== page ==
Posted on: November 1, 2023, 02:57h.
Last updated on: November 1, 2023, 02:57h.
The Mirage volcano, a popular attraction, will continue to captivate audiences until the Super Bowl. However, a new tourist attraction will temporarily cover it, creating excitement and intrigue among visitors.
Paramount Global, the parent company, plans to showcase a temporary display called Paramount Mountain. This interactive experience, designed to promote the company’s streaming services, will operate from Thursday, February 8th until Super Bowl Sunday. Visitors can expect a unique adventure at the Mirage volcano, cleverly disguised as Paramount Mountain, resembling the mountain featured in the company’s movie logo.
Paramount Mountain will host a “Paramount+ Lodge” and offer a gondola ride, providing fans with immersive experiences related to popular streamed shows like “Yellowstone,” “Transformers,” “Star Trek,” “Dora The Explorer,” “Ghosts,” “Sistas,” and “UEFA Champions League.”
Paramount Global, which owns CBS and will be broadcasting Super Bowl LVIII live, plans to incorporate Paramount Mountain as part of the event. Additionally, the company will simulcast the Super Bowl on its Nickelodeon channel, targeting a younger audience. Paramount Mountain will serve as a central location for the Nickelodeon broadcast.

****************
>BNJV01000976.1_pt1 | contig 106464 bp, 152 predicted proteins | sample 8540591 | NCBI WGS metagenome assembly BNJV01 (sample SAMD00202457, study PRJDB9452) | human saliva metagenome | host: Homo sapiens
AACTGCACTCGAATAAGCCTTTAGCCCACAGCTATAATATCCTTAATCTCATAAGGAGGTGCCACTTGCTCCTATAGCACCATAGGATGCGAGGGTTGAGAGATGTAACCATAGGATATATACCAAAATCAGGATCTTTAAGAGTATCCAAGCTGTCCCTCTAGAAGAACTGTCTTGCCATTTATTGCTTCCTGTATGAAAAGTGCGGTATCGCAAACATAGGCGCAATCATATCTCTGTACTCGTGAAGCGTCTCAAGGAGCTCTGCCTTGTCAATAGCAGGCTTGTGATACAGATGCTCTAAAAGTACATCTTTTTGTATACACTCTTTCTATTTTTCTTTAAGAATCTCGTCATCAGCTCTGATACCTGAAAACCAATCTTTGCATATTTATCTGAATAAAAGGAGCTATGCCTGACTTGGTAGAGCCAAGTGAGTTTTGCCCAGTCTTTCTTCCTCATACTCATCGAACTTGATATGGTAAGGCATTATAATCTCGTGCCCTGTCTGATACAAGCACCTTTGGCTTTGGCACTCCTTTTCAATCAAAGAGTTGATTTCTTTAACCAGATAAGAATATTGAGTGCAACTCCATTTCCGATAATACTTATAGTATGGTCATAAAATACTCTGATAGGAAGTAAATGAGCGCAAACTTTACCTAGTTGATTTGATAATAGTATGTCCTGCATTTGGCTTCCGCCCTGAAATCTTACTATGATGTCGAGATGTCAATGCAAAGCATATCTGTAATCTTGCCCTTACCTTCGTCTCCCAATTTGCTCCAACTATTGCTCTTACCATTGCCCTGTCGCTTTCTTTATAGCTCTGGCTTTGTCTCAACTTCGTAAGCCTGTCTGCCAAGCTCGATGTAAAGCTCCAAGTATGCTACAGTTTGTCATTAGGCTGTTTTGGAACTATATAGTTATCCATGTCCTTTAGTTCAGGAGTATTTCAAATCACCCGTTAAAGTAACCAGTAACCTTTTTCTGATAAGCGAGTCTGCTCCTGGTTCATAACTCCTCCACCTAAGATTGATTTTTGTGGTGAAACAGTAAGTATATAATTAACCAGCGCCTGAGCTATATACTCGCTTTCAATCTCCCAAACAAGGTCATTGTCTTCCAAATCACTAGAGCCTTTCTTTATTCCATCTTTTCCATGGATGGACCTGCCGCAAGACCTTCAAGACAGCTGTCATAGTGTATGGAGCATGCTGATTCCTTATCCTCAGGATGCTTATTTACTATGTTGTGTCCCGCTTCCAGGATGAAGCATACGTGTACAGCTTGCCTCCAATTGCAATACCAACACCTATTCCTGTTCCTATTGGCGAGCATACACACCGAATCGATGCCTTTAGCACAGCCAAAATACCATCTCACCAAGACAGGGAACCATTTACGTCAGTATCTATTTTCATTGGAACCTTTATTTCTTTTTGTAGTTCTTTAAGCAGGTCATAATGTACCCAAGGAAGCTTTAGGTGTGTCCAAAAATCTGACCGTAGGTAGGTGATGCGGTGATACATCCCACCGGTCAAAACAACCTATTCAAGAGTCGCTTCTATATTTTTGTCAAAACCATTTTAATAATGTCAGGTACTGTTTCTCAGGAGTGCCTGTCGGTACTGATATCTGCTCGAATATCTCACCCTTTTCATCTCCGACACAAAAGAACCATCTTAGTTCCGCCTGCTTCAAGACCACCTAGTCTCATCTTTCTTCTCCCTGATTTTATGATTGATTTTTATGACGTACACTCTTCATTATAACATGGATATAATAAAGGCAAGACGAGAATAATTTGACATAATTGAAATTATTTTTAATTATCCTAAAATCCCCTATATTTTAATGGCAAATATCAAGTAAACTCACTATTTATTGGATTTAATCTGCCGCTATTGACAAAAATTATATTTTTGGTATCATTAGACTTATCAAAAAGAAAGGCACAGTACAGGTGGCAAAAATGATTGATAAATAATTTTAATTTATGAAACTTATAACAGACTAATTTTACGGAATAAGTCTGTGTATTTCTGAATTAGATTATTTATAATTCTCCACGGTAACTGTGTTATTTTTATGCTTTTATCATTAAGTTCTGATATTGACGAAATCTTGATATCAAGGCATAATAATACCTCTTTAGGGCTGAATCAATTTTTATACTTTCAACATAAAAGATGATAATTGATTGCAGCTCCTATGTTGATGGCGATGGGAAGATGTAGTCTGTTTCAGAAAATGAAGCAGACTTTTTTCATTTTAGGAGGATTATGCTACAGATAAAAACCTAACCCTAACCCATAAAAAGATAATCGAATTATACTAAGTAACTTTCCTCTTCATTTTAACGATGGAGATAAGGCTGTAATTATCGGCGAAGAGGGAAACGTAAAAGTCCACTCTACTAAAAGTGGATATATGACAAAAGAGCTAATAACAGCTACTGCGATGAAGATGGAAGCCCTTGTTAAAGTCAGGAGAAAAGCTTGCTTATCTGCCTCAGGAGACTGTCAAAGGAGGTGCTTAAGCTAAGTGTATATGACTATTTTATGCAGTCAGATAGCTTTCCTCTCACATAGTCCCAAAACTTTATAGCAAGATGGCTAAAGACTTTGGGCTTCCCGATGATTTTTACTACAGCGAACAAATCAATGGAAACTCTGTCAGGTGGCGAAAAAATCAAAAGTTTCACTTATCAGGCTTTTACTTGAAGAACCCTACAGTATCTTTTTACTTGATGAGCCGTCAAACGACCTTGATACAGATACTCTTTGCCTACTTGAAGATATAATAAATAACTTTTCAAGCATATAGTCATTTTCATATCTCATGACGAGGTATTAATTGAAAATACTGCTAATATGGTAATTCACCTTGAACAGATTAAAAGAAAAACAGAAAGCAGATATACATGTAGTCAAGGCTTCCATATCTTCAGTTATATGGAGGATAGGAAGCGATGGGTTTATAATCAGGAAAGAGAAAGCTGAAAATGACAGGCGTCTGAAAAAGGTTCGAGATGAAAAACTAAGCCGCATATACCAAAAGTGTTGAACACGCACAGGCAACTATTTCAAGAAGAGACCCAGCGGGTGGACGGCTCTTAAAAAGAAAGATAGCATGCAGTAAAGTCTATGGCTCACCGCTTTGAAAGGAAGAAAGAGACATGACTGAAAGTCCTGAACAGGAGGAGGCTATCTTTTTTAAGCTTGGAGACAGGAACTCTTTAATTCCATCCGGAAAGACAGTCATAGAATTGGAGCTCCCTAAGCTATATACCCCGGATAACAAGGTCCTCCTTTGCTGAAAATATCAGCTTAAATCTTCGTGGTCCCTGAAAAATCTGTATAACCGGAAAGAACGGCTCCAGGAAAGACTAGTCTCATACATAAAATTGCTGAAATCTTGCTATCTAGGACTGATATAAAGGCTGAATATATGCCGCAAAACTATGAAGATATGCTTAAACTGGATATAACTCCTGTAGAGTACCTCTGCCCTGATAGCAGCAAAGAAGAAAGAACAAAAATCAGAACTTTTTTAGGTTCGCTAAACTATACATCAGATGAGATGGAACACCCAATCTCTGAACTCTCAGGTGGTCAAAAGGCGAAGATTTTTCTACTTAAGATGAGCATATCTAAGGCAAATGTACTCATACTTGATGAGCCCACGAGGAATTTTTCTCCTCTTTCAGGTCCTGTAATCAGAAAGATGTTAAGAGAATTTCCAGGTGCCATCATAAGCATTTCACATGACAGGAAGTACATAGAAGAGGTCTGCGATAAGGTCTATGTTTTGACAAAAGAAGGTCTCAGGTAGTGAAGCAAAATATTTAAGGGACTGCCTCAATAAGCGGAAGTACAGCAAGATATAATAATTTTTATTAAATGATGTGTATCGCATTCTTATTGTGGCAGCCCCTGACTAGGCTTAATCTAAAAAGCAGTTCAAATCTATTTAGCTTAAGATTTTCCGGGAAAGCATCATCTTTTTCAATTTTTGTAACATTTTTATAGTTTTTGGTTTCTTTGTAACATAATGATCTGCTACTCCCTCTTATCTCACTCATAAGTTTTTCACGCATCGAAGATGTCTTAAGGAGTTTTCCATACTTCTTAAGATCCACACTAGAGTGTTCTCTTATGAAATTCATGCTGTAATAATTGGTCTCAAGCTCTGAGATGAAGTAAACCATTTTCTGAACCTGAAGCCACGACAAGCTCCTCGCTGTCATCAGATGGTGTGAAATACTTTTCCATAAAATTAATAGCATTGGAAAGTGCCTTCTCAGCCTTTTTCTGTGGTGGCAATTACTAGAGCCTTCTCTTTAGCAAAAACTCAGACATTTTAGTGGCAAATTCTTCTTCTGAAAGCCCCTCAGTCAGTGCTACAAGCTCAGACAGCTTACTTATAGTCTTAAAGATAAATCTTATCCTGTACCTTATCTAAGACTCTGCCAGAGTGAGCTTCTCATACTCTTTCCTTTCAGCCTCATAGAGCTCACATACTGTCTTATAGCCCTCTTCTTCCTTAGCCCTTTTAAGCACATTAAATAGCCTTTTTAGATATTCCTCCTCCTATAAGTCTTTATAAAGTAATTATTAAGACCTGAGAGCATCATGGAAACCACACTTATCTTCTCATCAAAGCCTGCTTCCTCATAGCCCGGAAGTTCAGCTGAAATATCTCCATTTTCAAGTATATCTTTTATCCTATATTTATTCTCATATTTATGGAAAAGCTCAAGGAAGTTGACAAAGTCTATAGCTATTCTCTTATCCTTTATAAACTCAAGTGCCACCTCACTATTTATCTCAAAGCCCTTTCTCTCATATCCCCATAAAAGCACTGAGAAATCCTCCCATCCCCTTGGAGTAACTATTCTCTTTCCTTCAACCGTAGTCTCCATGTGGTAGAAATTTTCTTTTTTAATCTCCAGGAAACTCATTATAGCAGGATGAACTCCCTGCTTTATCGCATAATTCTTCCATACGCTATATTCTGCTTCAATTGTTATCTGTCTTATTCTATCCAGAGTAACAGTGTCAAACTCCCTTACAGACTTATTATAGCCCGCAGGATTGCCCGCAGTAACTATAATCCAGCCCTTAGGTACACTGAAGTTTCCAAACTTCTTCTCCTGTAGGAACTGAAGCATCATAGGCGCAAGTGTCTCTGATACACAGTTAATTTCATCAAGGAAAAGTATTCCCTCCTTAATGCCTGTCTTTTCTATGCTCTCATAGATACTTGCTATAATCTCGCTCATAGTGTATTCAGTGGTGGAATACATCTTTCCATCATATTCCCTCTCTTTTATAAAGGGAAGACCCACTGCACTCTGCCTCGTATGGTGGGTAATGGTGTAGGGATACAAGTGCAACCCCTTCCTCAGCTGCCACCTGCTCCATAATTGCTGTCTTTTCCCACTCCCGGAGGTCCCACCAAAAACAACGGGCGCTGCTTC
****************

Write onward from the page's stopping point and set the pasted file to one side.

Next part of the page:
To build anticipation and generate buzz, Paramount will launch a promotional campaign on November 3rd, exactly 100 days before the Super Bowl. The campaign will commence with a live episode of “CBS Mornings” featuring 100 “Paramount mountaineers” in Times Square, planting NFL team flags at the base of Paramount Mountain.
What Will Happen to the Volcano Afterwards?
The fate of the iconic Mirage volcano remains uncertain for now. The beloved free show, which has entertained visitors since The Mirage’s opening in 1989, is slated for demolition sometime in 2024. It will make way for a monumental guitar-shaped hotel tower, a part of the resort’s ongoing transformation into the Hard Rock Las Vegas. Considering the volcano’s previous closures for major events like the F1 Las Vegas Grand Prix and the Super Bowl, it seems like a reasonable bet that its demolition will not be met with great resistance from Las Vegas enthusiasts.